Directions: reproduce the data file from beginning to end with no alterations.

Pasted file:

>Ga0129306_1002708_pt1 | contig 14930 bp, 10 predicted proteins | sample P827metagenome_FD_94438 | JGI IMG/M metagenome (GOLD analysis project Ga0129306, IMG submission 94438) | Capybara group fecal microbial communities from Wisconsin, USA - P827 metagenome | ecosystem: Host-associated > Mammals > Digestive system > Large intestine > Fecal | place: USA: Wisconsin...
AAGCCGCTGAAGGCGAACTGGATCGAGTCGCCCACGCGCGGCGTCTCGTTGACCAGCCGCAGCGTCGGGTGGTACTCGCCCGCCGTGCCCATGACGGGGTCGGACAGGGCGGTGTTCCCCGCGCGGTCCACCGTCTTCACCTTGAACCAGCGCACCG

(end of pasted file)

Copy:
>Ga0129306_1002708_pt1 | contig 14930 bp, 10 predicted proteins | sample P827metagenome_FD_94438 | JGI IMG/M metagenome (GOLD analysis project Ga0129306, IMG submission 94438) | Capybara group fecal microbial communities from Wisconsin, USA - P827 metagenome | ecosystem: Host-associated > Mammals > Digestive system > Large intestine > Fecal | place: USA: Wisconsin...
AAGCCGCTGAAGGCGAACTGGATCGAGTCGCCCACGCGCGGCGTCTCGTTGACCAGCCGCAGCGTCGGGTGGTACTCGCCCGCCGTGCCCATGACGGGGTCGGACAGGGCGGTGTTCCCCGCGCGGTCCACCGTCTTCACCTTGAACCAGCGCACCG